The opinion of the court was delivered by: Justice McBRIDE
Appeal from the Circuit Court of Cook County
Hon. David R. Donnersberger, Judge Presiding.
Plaintiff-appellant Shirley Marek (Marek) appeals the trial court's dismissal of her second amended complaint against defendant-appellee O.B. Gyne Specialists II, S.C. (O.B. Gyne), on statute of limitations grounds. Marek filed her original complaint against O.B. Gyne and several other defendants, Gerald T. Johnson, M.D., individually and as agent/employee of Glenwood Radiologists, an Illinois corporation (Glenwood Radiologists), Leon McGill, M.D., and Susan M. Lupo, M.D. The original complaint, filed December 17, 1996, alleged that these medical care providers failed to properly diagnose, advise and treat Marek for breast cancer that developed in her right breast. Specifically, Marek alleged that Johnson, Glenwood and McGill failed to properly conduct a bi-lateral mammography and to properly diagnose and disclose to Marek "irregularities" that indicated cancer. As a result of defendants' alleged negligence in providing timely and definitive treatment for the emerging cancer, Marek claimed that she was forced to undergo a right radical mastectomy causing her pain, suffering and disfigurement.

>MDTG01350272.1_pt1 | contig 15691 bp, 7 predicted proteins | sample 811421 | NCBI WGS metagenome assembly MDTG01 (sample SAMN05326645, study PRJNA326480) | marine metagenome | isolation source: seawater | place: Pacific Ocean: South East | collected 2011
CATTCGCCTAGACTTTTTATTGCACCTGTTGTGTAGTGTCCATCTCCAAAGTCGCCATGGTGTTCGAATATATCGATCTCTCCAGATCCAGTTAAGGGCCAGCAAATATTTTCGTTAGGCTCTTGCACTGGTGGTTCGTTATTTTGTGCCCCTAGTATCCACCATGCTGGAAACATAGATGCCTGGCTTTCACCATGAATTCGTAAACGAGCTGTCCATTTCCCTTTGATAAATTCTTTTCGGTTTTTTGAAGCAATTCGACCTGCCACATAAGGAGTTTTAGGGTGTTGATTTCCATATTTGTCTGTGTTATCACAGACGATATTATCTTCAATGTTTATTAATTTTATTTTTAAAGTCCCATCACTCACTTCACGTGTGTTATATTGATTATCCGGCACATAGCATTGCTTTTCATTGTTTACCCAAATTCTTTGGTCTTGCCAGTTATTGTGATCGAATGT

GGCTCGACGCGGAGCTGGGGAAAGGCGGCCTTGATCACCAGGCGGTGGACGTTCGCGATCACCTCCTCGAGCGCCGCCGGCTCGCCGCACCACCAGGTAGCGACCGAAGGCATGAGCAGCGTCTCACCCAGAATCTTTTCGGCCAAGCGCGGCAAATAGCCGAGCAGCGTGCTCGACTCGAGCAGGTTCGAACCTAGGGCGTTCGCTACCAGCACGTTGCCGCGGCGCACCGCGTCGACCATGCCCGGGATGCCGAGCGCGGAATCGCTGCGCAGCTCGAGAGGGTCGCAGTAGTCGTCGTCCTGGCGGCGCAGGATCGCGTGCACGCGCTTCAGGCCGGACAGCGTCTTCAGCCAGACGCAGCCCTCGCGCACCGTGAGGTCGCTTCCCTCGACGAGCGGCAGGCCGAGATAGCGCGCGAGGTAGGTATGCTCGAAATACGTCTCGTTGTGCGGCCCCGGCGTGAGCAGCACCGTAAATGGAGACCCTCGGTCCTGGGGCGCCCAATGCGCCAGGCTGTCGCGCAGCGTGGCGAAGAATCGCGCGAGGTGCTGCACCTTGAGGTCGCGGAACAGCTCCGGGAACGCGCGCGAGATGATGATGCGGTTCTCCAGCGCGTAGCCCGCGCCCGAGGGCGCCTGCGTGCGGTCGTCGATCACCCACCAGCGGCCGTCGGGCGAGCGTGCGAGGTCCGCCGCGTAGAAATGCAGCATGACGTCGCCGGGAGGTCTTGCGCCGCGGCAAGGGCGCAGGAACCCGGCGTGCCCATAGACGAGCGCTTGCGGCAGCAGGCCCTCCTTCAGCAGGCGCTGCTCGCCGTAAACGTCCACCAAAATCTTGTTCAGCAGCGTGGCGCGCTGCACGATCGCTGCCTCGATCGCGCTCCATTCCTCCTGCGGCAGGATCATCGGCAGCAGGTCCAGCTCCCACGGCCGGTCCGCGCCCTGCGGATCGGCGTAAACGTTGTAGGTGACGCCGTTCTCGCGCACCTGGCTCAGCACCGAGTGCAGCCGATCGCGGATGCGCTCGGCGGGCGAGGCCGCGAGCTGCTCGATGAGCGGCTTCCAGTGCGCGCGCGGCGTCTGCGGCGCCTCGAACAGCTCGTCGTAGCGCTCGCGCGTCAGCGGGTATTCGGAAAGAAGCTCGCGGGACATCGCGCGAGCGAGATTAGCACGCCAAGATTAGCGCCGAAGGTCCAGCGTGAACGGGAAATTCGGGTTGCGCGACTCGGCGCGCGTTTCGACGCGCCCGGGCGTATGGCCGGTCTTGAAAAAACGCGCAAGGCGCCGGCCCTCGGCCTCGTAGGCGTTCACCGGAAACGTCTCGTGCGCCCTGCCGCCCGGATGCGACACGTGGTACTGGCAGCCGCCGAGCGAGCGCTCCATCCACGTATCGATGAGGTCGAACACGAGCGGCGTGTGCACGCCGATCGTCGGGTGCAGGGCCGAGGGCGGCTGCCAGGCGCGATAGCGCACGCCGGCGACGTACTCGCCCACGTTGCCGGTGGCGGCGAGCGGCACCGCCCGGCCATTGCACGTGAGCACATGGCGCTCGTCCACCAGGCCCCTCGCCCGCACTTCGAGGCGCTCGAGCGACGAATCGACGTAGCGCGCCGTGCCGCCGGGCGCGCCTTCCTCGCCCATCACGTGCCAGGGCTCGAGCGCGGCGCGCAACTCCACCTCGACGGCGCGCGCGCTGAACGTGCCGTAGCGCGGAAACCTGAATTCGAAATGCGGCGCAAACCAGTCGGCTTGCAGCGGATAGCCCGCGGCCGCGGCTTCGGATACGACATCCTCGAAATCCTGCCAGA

In count I of the original complaint, Marek alleged that Johnson and Glenwood Radiologists performed a bilateral mammography on December 17, 1994, and failed to inform plaintiff of an asymmetry requiring immediate medical attention. The trial court entered summary judgment in favor of Johnson and Glenwood Radiologists and that decision is not before us on appeal.
In count II of the original complaint, Marek alleged that McGill, her gynecologist, failed to advise her of certain abnormalities noted on the December 17, 1994, mammography report generated by Johnson and Glenwood Radiologists. Further, Marek alleged that McGill was negligent in failing to arrange for an immediate clinical evaluation of the abnormality and in failing to refer her to qualified medical personnel for further diagnosis and treatment. The trial court entered summary judgment in favor of McGill and Marek has not appealed that decision.
In count III of the original complaint, Marek sued Lupo, a gynecologist, and vicariously sued O.B. Gyne, Lupo's employer, as a principal. Marek's claim in count III concerned the negligence of Lupo and O.B. Gyne, which involved Marek's gynecological examination at Lupo's office on April 15, 1995. Specifically, Marek alleged that Lupo performed an inadequate examination of her right breast and failed to immediately refer her for diagnostic testing to determine any further evidence of emerging cancer.